genealogy of the Bird and Musgrove families
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My Birth Fathers Family

Finding my birth father and getting in touch with his family has been one of my life changing experiences and one which took place 59 years after I was born.

Although I won't be writing specifically about any living relatives, I would like to explain how our meeting came about and the things I found out about my father which possibly made me who I am.

Having traced my birth mother in 2006, together with two half sisters and three half brothers, and found out the circumstances of my birth, I was happy that I had achieved the original goal I had set myself.  During this journey, I discovered that my birth father had died almost exactly a month before I found my birth mother.  My gut feeling was that to announce my presence could cause friction in his family as they would probably not have been aware of my existence. 

How strange is fete ?  I knew my grandfather was William John Spence Anderson and that he had died at Tobruk after being taken POW during WW2.  I also knew he was a baker and that he served with the Royal Army Service Corps.  Over the next couple of years I discovered some amazing facts surrounding him and his death which led me to believe that in all probability his family may not know where he died or where his body lay.  It was only after finding out the truth and knowing that someone was organising a memorial ceremony to be held at the spot that I decided I had to tell his story to his living relatives.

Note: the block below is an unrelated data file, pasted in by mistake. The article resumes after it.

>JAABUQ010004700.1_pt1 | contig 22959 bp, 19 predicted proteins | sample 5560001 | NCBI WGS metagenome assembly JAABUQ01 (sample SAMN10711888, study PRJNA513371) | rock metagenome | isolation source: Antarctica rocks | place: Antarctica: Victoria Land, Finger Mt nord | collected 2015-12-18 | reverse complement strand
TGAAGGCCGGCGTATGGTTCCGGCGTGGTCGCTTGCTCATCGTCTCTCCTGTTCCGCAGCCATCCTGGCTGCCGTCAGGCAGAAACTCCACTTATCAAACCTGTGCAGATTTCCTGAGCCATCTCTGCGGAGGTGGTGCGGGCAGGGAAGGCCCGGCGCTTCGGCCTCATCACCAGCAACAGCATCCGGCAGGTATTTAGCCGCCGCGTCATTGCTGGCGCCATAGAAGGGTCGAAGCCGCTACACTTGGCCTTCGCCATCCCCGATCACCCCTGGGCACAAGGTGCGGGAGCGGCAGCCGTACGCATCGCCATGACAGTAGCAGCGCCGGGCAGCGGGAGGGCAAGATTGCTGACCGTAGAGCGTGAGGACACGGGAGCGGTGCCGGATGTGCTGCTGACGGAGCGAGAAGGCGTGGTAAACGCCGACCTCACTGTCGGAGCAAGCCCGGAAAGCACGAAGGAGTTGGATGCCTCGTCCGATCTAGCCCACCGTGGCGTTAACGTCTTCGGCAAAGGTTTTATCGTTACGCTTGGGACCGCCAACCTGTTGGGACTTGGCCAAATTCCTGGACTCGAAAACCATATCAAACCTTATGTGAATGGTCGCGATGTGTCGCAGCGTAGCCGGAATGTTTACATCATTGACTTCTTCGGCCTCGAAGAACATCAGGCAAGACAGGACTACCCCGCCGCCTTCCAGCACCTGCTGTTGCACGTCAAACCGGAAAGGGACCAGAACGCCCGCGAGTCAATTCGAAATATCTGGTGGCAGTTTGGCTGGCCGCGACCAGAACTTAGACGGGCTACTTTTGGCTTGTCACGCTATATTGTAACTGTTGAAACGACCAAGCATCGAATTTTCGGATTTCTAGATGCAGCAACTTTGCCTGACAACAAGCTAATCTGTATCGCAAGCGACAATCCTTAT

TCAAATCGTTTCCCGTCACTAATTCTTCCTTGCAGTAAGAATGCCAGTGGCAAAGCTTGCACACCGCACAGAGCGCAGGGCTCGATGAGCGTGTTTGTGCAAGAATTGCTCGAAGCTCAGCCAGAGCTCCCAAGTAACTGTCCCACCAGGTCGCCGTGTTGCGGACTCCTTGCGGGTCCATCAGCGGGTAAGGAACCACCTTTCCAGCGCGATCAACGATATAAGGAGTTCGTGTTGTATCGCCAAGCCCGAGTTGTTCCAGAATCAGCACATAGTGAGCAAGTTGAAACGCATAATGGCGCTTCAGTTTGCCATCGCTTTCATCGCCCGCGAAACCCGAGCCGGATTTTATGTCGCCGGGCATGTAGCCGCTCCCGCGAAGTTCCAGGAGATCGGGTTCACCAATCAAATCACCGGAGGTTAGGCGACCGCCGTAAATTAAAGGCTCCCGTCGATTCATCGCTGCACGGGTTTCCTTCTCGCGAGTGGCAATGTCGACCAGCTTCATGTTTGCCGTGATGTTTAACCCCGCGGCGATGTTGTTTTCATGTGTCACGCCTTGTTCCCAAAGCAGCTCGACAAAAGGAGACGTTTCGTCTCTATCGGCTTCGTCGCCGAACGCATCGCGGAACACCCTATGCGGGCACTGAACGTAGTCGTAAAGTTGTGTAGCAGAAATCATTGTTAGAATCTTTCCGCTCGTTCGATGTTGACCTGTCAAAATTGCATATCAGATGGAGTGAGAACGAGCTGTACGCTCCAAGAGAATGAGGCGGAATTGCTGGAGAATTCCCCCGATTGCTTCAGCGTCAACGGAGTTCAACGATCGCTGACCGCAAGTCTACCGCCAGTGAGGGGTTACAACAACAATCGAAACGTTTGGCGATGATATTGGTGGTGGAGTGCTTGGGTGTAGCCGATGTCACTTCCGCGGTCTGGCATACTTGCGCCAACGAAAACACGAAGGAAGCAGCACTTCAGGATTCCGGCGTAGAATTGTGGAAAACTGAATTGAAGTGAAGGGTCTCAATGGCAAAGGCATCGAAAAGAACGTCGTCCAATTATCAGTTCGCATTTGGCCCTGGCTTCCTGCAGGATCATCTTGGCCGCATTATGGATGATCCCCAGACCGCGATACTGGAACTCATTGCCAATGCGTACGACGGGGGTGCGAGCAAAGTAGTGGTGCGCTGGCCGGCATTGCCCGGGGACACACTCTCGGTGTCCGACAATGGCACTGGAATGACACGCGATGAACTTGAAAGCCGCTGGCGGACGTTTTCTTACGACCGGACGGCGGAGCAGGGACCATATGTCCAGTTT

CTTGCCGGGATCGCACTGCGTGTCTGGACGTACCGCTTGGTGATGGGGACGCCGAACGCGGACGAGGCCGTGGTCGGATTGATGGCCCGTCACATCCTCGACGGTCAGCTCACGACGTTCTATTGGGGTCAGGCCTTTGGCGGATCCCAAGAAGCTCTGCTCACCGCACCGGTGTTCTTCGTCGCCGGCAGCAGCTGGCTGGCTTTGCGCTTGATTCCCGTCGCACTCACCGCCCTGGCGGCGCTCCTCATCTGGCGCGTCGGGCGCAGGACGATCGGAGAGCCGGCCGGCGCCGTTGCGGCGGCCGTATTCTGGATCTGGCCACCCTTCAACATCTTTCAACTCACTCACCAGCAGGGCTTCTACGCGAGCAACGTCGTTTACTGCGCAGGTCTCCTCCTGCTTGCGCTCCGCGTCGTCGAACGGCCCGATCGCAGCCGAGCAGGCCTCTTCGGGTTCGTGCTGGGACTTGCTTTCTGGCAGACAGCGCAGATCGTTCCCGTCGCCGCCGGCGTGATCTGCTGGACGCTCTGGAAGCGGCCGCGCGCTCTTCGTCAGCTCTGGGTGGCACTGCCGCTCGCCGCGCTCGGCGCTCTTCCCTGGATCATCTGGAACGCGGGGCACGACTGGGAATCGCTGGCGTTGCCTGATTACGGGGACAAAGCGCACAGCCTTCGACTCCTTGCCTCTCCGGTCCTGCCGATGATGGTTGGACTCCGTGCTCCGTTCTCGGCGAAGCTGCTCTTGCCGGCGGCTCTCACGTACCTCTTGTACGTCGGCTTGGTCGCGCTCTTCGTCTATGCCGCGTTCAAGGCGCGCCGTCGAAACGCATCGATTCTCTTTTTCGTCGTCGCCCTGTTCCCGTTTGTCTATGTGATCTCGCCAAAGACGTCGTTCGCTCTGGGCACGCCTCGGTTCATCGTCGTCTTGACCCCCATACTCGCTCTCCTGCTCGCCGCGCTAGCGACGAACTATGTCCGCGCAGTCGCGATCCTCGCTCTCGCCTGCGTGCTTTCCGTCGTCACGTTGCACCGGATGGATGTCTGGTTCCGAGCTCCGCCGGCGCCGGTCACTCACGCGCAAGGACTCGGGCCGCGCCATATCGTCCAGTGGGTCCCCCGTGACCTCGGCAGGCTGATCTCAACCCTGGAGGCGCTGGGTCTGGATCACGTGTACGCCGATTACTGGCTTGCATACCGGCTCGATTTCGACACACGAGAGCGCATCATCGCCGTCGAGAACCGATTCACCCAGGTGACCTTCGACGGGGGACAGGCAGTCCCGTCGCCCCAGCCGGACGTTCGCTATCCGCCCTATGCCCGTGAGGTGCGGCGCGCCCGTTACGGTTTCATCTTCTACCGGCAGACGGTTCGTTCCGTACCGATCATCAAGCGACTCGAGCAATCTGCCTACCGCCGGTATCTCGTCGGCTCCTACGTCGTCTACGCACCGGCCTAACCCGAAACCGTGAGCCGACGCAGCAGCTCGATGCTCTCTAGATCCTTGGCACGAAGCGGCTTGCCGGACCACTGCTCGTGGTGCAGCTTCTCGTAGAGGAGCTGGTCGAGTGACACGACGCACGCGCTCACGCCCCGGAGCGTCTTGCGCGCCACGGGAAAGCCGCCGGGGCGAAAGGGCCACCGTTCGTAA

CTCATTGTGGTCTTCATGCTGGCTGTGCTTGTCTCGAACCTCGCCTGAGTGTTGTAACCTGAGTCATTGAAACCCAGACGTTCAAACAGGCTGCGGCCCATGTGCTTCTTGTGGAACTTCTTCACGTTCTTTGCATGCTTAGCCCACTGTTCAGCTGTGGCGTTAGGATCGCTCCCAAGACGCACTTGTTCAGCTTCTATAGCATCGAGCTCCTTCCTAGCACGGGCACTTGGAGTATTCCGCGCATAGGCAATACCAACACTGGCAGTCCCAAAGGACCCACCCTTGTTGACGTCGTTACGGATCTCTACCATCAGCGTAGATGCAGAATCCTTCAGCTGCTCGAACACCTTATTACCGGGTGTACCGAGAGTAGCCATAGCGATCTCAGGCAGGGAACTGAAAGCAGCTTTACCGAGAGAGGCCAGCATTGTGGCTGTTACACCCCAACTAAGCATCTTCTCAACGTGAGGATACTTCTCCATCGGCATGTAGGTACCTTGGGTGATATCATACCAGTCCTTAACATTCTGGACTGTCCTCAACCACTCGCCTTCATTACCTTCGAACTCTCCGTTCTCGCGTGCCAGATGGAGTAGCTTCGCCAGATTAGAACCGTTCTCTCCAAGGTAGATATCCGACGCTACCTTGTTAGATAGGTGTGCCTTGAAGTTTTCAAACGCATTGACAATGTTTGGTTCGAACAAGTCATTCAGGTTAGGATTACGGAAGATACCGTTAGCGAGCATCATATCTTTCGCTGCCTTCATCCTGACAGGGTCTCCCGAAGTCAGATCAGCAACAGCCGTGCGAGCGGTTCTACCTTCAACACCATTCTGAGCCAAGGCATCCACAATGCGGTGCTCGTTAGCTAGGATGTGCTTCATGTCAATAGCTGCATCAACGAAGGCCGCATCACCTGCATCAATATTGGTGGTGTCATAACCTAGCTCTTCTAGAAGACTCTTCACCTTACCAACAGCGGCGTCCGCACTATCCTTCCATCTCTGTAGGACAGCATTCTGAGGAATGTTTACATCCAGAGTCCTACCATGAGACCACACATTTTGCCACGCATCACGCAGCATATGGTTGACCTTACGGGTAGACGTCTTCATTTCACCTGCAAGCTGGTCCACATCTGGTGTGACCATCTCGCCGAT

Quite coincidentally I had previously been corresponding with the 3 x great grandson of Robert Learmouth Sandeman who lives in France and who I had contacted as background to the Anderson Clan.  He put me in touch with my second cousin once removed who lives in Holland, who still had cousins living in Crieff, and it was one of these cousins who was instrumental in putting me in touch with my father's other children.  By this roundabout route, on 9th January 2013 I sent the only tangible photo I had of my father (see right), which my birth mother had given me, to show it to my siblings who gave him permission to let me have their email addresses.  It was on 25th January that I sent an email to one of my half sisters and five hours later made First Contact.  Over the next few weeks I had dozens of emails with her and other siblings and aunts.  I was thrilled they all welcomed me into their family which was more than I could have expected.

As far as is known, nobody was told of my existence even though the photo's my birth mother gave to me show they were seeing each other in July 1955 after my birth and adoption.  It even transpires that my birth mother went up to Crieff for Hogmanay (believed to have been December 1954) and was taken around to meet the relatives and neighbours and introduced as (presumably) Bill's girlfriend.  My birth mother even has a photo of one of his living sisters, although they can't remember the circumstances of how she came by it.  Whether Bill told his wife about me is unknown.

My decision to contact the family was especially rewarding when I learned that my father had two sisters still living and who were not aware of the circumstances of their father's death. A few months later in June 2013, one of my grandfather's daughters went to Italy with her daughter to take part in the memorial ceremony to commemorate her father and the hundreds of POW's who died in the friendly fire accident at Orvieto.  It was heart warming to be told that she felt at last she had been able to grieve for her dad. 

My other aunt, who lives in Australia, had applied for her fathers war records some years ago but she said there was "no indication that he died on a bridge.  Just missing presumed killed and no specific date.  I had hoped for more answers to the life long wondering."

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